HR Fact Pattern: I was an assistant manager at a restaurant in California. I’m pregnant and have noticed that my general manager began treating me strangely. Then they promoted an employee to be assistant manager, then another day a new person was hired as assistant manager, making 3 assistant managers! The same day the new assistant manager began working, I was dismissed from work for the rest of the day for performance issues. He removed me from my scheduled shifts, giving me less work. I even complained to the owner over the phone to ask him why I was being told to leave work.

I also gave official written notice requesting maternity leave to management, And soon after they fired me! The employee manual even states that any woman that is disabled due to pregnancy or childbirth is entitled to pregnancy disability leave (PDL) I really cannot believe what has been done to me.

Even though, this restaurant has ‘at will ‘employment policy it doesn’t apply to pregnant women who request maternity leave, so it was wrongful termination for him to fire me right?

Response: Let’s clear up a little misconception. Getting pregnant doesn’t protect you from termination. My rule of thumb is that you can fire anyone. You can fire a Pregnant, Hispanic, Lesbian, Born Again Christian, Age 45, disabled woman, even though every single one of those characteristics puts her into a protected class (in California–sexual orientation isn’t protected everywhere, but I suspect that’s just a matter of time). But, what you can’t do is fire someone BECAUSE she’s pregnant, Hispanic, blah, blah, blah. So, it’s not true that your job is safe because you requested maternity leave.

Now, are businesses wise to carefully consider terminations for all employees? Yes. While we have “at will” employment in 49 of 50 states (Montana being the one hold out), in practice, we don’t really follow “at will” employment. Most companies won’t fire you just because they can. Firing people is horrible, and most people are basically nice. So, in most cases, you see people terminated for performance, attendance problems, attitude, general behavior or a layoff for financial reasons. So, while you can fire someone because it’s Tuesday, most businesses don’t. And if that employee that you fire, simply because it’s Tuesday, falls into one of those protected classes (and really, everyone is in a protected class because we all have race and gender and national origin, but I digress), the courts are not going to believe you when you say that’s your reason.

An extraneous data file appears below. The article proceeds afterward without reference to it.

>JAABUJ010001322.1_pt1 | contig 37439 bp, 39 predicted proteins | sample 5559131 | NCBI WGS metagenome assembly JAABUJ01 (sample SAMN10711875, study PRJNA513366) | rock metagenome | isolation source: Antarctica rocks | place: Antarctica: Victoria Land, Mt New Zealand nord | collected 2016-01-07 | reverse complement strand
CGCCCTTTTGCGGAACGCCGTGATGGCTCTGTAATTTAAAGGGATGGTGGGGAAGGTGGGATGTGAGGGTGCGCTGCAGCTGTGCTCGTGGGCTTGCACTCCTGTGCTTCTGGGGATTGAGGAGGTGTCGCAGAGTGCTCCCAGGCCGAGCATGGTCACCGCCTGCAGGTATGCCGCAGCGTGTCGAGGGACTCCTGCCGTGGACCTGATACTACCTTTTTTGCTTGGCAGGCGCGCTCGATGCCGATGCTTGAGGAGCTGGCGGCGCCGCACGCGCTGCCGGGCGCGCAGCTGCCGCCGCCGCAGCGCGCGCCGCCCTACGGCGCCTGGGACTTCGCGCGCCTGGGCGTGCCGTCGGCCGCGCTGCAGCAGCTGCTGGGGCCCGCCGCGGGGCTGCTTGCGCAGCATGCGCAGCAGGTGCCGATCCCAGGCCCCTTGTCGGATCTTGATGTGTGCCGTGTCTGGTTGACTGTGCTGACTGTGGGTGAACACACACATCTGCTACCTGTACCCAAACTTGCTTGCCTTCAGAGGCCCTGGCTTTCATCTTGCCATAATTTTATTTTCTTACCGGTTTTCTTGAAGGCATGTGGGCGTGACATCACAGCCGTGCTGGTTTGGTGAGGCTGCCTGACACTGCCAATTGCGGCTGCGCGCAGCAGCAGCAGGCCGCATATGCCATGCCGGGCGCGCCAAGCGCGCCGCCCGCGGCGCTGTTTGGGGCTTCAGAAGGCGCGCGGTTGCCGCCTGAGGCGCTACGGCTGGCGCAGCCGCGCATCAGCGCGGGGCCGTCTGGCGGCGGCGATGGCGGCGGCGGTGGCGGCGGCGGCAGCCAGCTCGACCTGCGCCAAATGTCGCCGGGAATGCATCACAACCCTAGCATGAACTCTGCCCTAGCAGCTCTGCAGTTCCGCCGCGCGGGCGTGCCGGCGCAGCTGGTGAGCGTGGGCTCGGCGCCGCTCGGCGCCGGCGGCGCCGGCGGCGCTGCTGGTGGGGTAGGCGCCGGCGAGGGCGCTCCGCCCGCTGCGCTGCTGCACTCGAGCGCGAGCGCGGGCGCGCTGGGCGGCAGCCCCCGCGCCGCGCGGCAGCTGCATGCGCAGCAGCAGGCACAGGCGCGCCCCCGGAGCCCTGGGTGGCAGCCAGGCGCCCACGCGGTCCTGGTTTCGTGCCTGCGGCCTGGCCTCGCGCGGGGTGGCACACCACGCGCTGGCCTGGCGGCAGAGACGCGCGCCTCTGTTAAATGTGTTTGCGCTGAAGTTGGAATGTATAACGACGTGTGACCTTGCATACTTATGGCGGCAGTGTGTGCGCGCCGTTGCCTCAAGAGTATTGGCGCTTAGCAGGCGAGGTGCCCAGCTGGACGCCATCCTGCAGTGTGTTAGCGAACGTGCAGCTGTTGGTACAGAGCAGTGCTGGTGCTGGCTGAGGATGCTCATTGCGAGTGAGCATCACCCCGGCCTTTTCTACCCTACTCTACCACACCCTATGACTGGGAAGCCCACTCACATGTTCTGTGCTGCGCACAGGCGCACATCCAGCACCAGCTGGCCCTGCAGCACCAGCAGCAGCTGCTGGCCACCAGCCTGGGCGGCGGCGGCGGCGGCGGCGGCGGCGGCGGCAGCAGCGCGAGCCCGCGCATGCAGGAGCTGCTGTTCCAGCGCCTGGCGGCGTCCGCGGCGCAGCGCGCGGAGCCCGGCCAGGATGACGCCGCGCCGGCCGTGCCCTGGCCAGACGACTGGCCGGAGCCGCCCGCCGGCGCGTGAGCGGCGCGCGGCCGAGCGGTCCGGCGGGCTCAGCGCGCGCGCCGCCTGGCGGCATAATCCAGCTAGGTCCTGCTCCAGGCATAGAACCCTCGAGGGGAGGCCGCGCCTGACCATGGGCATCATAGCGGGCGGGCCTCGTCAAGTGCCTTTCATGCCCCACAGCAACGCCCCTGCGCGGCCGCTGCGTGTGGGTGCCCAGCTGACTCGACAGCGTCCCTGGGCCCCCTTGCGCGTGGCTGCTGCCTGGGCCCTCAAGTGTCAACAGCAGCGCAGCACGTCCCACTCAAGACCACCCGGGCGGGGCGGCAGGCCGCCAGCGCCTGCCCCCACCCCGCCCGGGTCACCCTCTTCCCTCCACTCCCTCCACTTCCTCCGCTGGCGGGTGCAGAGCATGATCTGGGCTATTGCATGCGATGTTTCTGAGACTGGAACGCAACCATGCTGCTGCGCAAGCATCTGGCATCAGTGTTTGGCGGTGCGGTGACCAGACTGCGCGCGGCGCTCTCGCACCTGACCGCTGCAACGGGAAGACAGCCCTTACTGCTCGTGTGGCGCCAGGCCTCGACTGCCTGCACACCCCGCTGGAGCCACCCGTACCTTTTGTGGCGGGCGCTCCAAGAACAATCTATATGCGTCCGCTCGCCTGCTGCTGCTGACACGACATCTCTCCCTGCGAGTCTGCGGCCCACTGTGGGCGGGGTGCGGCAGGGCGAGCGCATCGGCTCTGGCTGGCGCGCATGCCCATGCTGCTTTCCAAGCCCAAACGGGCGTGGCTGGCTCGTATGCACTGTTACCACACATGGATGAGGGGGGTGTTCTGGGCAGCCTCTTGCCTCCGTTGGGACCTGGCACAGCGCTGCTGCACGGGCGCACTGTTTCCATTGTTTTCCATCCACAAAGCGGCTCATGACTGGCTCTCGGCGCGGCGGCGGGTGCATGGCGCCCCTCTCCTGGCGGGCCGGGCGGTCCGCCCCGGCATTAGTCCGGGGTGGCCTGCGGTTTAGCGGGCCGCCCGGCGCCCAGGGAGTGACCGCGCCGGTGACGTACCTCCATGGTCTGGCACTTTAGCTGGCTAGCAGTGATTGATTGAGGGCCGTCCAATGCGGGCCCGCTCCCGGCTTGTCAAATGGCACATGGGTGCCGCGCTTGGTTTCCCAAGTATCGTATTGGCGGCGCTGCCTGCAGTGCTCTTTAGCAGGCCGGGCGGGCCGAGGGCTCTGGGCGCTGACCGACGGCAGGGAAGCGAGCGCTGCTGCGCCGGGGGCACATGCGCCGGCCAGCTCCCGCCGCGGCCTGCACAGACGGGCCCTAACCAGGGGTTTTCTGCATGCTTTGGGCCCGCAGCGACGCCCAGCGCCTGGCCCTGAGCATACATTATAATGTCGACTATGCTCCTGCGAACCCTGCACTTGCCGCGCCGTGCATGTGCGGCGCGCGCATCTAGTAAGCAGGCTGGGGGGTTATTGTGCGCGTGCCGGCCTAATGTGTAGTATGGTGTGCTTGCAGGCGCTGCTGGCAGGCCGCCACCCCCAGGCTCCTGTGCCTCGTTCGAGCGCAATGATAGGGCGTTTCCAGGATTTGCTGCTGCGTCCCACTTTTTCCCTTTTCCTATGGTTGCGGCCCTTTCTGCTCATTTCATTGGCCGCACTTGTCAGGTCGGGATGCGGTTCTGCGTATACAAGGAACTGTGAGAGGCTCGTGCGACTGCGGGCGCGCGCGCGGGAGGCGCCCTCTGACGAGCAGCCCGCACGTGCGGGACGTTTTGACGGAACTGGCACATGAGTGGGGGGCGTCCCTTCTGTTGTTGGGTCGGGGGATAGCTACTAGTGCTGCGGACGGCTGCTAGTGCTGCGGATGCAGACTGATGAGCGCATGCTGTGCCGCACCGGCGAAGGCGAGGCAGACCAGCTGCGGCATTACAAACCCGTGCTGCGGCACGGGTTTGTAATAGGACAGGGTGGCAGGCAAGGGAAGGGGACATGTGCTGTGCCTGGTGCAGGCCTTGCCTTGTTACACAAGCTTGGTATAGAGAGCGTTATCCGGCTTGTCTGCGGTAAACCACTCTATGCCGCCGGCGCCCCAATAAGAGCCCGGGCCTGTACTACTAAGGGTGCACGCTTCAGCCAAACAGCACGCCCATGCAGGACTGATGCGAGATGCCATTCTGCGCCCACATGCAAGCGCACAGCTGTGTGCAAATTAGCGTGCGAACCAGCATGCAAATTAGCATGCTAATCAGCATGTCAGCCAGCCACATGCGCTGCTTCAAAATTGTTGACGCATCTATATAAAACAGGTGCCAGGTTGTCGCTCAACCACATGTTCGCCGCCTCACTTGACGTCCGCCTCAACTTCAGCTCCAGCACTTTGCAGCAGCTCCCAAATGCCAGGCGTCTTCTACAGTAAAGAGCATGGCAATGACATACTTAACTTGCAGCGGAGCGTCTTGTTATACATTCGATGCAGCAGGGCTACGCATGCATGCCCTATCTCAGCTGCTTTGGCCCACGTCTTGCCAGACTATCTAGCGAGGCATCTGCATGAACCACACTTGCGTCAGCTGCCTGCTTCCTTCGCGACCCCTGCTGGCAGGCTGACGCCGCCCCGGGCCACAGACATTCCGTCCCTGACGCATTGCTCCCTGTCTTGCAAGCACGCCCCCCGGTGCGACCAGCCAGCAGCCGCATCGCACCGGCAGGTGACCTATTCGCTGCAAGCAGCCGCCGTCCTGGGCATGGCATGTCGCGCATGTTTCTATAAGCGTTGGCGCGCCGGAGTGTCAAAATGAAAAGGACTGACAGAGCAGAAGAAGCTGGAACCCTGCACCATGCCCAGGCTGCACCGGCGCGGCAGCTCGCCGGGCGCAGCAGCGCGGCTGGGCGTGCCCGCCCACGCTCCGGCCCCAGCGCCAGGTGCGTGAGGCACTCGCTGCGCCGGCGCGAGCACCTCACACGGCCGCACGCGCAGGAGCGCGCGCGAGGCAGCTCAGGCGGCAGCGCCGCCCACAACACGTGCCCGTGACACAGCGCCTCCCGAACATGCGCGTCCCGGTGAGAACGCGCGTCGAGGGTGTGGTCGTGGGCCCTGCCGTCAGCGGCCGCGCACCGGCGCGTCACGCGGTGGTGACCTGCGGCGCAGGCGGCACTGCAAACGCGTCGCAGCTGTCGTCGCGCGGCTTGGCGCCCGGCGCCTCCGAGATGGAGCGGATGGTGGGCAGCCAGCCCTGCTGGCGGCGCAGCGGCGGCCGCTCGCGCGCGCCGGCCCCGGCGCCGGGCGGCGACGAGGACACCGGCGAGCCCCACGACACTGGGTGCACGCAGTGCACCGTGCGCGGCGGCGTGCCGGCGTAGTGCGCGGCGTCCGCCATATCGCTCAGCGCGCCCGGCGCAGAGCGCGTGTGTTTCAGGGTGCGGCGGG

So, let’s discuss your case. If I follow correctly, you are an assistant manager at a restaurant. Everything is fine. You get pregnant and tell the boss you are pregnant. Boss suddenly starts treating you differently, cuts your hours, hires a replacement for you and fires you after you formally request maternity leave. Correct? If the cause of the different treatment is the pregnancy, then that’s illegal. You can hire a lawyer, or you can file a complaint with the EEOC. The lawyer is more expensive, of course, but the EEOC is pretty slow.

But, there was one other thing you said–you were sent home for “performance reasons.” So, my question is, do you have performance issues? Because if you do, then the termination could be legal. Restaurants often have pretty easily measured performance goals, so it can be pretty obvious when an assistant manager is failing to meet expectations. If you were under the impression that your pregnancy protected your job, and slacked off because of it that could mean the firing was perfectly legal.

The Supreme Court just handed down a new decision on pregnancy discrimination that essentially requires companies to provide accommodations for pregnancy if they provide accommodations for any disability. But, I don’t think you asked for accommodations and were denied.

So, it’s possible that you were fired for an illegal reason–pregnancy. But, it’s also possible you were fired for performance. If you believe your performance was great, file a complaint with the EEOC or call an attorney. If you think it was performance, well, bummer.

By: Hanna Yurkovetskaya